John Bell (1797-1869)

John Bell, a Representative and a Senator from Tennessee, was born near Nashville, Tenn., on February 15, 1797. He graduated from the University of Nashville in 1814, studied law, was admitted to the bar in 1816 and commenced practice in Franklin, Tenn. He was elected to the Tennessee senate in 1817, but after one term he declined to be a candidate for reelection and moved to Nashville.

Bell entered the U.S. House of Representatives in 1827 and served there as a Democrat until 1841, elected to the 20th - 26th Congresses (March 4, 1827-March 3, 1841). He was Speaker of the House of Representatives (23rd Congress); chairman, Committee on Indian Affairs (21st through 26th Congresses, except for 23rd), Committee on Judiciary (22nd and 23rd Congresses).

He broke with Pres. Andrew Jackson in 1834 and supported Hugh Lawson White for president in 1836. After White's defeat Bell became a Whig and, as a reward for party services, was appointed by President William Henry Harrison as Secretary of War March 5, 1841. He served until September 12, 1841, a few months after the death of President Harrison, when he resigned in opposition to Pres. John Tyler's break with the Whigs.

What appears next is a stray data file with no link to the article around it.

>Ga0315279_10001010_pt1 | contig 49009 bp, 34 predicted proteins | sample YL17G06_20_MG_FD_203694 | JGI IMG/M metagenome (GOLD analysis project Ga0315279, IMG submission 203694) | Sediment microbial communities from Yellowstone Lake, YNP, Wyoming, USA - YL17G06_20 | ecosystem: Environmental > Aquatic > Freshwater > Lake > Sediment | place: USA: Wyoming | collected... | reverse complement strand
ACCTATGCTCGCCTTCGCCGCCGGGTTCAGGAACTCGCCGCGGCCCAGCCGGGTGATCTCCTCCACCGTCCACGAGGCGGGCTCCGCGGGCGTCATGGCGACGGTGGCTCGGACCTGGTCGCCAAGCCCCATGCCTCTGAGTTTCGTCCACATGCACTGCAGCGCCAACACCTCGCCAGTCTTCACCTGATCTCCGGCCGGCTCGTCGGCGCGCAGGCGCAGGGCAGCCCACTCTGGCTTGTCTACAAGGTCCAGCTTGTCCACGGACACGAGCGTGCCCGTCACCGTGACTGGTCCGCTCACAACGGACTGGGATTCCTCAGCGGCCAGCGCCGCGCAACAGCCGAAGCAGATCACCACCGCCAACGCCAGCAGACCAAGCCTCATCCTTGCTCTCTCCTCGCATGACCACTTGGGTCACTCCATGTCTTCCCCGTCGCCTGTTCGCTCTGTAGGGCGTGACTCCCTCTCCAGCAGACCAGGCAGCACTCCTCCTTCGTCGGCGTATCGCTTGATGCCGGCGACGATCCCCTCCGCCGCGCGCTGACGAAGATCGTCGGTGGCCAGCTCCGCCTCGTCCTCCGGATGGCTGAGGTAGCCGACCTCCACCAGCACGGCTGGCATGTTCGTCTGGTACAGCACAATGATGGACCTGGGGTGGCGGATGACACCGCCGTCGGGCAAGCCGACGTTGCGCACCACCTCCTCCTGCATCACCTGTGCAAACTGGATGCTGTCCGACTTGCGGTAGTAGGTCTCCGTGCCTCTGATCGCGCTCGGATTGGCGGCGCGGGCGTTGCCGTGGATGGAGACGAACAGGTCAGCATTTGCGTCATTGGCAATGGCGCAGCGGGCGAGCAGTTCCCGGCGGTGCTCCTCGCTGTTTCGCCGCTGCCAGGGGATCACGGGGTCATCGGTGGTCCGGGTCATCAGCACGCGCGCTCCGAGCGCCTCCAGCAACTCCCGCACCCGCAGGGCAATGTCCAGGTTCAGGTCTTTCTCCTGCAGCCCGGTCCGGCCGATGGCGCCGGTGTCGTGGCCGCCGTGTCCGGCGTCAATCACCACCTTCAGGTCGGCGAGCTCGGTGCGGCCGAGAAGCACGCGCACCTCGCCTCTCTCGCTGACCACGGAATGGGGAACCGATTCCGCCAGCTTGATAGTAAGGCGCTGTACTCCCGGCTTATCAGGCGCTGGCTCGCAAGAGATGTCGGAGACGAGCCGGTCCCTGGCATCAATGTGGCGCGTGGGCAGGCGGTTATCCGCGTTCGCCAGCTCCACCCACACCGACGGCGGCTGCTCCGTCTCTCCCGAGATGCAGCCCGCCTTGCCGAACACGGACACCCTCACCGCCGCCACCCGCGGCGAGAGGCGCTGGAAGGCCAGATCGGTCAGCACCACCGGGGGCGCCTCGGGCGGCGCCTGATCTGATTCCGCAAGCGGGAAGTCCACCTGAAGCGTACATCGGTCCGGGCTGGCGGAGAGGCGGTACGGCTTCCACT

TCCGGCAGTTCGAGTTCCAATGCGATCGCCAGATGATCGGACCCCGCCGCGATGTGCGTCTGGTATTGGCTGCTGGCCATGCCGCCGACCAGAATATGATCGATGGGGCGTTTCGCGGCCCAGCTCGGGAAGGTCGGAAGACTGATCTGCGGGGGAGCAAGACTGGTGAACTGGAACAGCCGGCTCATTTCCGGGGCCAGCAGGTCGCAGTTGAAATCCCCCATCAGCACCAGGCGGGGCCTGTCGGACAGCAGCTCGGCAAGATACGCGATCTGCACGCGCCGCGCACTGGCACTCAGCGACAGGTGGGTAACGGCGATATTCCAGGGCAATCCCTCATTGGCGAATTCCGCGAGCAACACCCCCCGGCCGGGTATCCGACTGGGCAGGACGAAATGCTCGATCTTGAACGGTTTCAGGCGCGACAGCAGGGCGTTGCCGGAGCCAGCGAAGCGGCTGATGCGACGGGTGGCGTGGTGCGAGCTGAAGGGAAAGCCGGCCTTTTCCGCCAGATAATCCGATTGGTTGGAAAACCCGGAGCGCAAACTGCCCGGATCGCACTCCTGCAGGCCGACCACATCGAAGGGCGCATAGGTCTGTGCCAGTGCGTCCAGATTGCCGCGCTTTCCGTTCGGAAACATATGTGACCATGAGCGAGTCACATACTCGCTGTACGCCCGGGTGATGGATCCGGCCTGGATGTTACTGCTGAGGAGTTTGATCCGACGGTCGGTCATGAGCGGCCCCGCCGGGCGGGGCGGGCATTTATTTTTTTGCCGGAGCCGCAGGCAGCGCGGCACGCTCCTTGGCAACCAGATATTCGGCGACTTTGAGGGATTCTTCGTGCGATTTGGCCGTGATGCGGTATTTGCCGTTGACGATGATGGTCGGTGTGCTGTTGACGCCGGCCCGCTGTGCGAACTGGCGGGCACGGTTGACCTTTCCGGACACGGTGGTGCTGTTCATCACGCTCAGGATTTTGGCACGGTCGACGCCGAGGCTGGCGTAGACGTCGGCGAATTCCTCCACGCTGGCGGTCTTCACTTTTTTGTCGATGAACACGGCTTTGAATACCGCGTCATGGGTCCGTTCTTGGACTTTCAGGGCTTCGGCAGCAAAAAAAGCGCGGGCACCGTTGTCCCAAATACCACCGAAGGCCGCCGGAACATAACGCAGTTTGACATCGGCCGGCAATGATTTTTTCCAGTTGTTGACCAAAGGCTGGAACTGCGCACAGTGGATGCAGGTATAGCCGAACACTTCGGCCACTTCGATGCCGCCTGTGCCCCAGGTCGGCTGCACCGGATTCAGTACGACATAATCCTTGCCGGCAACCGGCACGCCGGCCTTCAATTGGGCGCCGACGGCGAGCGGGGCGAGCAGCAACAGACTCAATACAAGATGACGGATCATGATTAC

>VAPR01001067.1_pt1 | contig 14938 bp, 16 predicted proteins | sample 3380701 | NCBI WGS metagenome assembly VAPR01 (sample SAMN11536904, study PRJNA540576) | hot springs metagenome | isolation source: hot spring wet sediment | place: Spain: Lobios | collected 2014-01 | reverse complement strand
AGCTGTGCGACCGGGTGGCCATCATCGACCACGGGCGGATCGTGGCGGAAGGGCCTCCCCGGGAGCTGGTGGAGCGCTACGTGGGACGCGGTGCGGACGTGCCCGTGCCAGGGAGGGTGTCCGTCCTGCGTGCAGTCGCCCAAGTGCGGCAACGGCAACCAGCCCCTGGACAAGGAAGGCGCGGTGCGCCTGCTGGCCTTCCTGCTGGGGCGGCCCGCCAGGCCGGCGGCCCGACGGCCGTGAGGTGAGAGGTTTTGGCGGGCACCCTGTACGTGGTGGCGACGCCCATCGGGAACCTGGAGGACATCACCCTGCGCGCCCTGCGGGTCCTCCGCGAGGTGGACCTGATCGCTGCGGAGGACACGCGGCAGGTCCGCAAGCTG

After six years' retirement from political life, Bell was elected to the State House of Representatives in 1847. In the same year, he was elected as a Whig to the U.S. Senate, serving as a U.S. senator for Tennessee from November 22, 1847, to March 3, 1859 (being reelected in 1853).

Although a large slaveholder, Bell opposed efforts to expand slavery to the U.S. territories. He vigorously opposed Pres. James Knox Polk's Mexican War policy and voted against the Compromise of 1850, the Kansas-Nebraska Act (1854), and the attempt to admit Kansas as a slave state.

Bell's temperate support of slavery combined with his vigorous defense of the Union brought him the presidential nomination on the Constitutional Union ticket in 1860, but he carried only Virginia, Kentucky, and Tennessee.

He initially opposed secession; however, following Pres. Abraham Lincoln's call for troops, he openly advocated resistance and henceforth classed himself a rebel. Bell spent the war years in retirement in Georgia, returning to Tennessee in 1865. He was an investor in ironworks at Cumberland Furnace in Chattanooga, Tenn. He died at his home on the banks of the Cumberland River, near Cumberland Furnace on September 10, 1869 and is buried in Mount Olivet Cemetery, near Nashville, Tenn.